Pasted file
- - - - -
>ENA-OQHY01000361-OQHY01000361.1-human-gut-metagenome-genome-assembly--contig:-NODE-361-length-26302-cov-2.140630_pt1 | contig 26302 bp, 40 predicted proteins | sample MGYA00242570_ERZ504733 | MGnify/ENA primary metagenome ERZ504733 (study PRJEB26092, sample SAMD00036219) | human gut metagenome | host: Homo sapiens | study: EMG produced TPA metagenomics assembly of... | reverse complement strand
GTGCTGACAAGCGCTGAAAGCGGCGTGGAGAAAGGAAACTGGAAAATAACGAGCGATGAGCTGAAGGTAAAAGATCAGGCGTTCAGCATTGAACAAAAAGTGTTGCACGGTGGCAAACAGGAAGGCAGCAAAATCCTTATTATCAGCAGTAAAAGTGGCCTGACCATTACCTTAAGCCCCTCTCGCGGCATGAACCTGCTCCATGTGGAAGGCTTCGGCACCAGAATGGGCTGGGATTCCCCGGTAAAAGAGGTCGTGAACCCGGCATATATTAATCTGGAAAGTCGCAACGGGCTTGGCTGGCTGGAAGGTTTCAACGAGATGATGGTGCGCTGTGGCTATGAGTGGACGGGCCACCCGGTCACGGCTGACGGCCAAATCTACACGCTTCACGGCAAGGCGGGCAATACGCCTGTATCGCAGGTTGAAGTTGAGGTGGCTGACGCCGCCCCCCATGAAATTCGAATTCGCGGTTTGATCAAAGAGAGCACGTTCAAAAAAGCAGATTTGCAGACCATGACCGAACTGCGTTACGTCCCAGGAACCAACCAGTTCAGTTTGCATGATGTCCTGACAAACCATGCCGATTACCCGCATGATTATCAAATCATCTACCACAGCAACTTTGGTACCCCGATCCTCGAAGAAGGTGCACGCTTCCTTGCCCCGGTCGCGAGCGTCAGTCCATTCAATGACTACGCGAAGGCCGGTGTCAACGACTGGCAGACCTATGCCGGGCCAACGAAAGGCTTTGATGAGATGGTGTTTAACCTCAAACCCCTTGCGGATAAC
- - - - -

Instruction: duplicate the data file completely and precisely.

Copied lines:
>ENA-OQHY01000361-OQHY01000361.1-human-gut-metagenome-genome-assembly--contig:-NODE-361-length-26302-cov-2.140630_pt1 | contig 26302 bp, 40 predicted proteins | sample MGYA00242570_ERZ504733 | MGnify/ENA primary metagenome ERZ504733 (study PRJEB26092, sample SAMD00036219) | human gut metagenome | host: Homo sapiens | study: EMG produced TPA metagenomics assembly of... | reverse complement strand
GTGCTGACAAGCGCTGAAAGCGGCGTGGAGAAAGGAAACTGGAAAATAACGAGCGATGAGCTGAAGGTAAAAGATCAGGCGTTCAGCATTGAACAAAAAGTGTTGCACGGTGGCAAACAGGAAGGCAGCAAAATCCTTATTATCAGCAGTAAAAGTGGCCTGACCATTACCTTAAGCCCCTCTCGCGGCATGAACCTGCTCCATGTGGAAGGCTTCGGCACCAGAATGGGCTGGGATTCCCCGGTAAAAGAGGTCGTGAACCCGGCATATATTAATCTGGAAAGTCGCAACGGGCTTGGCTGGCTGGAAGGTTTCAACGAGATGATGGTGCGCTGTGGCTATGAGTGGACGGGCCACCCGGTCACGGCTGACGGCCAAATCTACACGCTTCACGGCAAGGCGGGCAATACGCCTGTATCGCAGGTTGAAGTTGAGGTGGCTGACGCCGCCCCCCATGAAATTCGAATTCGCGGTTTGATCAAAGAGAGCACGTTCAAAAAAGCAGATTTGCAGACCATGACCGAACTGCGTTACGTCCCAGGAACCAACCAGTTCAGTTTGCATGATGTCCTGACAAACCATGCCGATTACCCGCATGATTATCAAATCATCTACCACAGCAACTTTGGTACCCCGATCCTCGAAGAAGGTGCACGCTTCCTTGCCCCGGTCGCGAGCGTCAGTCCATTCAATGACTACGCGAAGGCCGGTGTCAACGACTGGCAGACCTATGCCGGGCCAACGAAAGGCTTTGATGAGATGGTGTTTAACCTCAAACCCCTTGCGGATAAC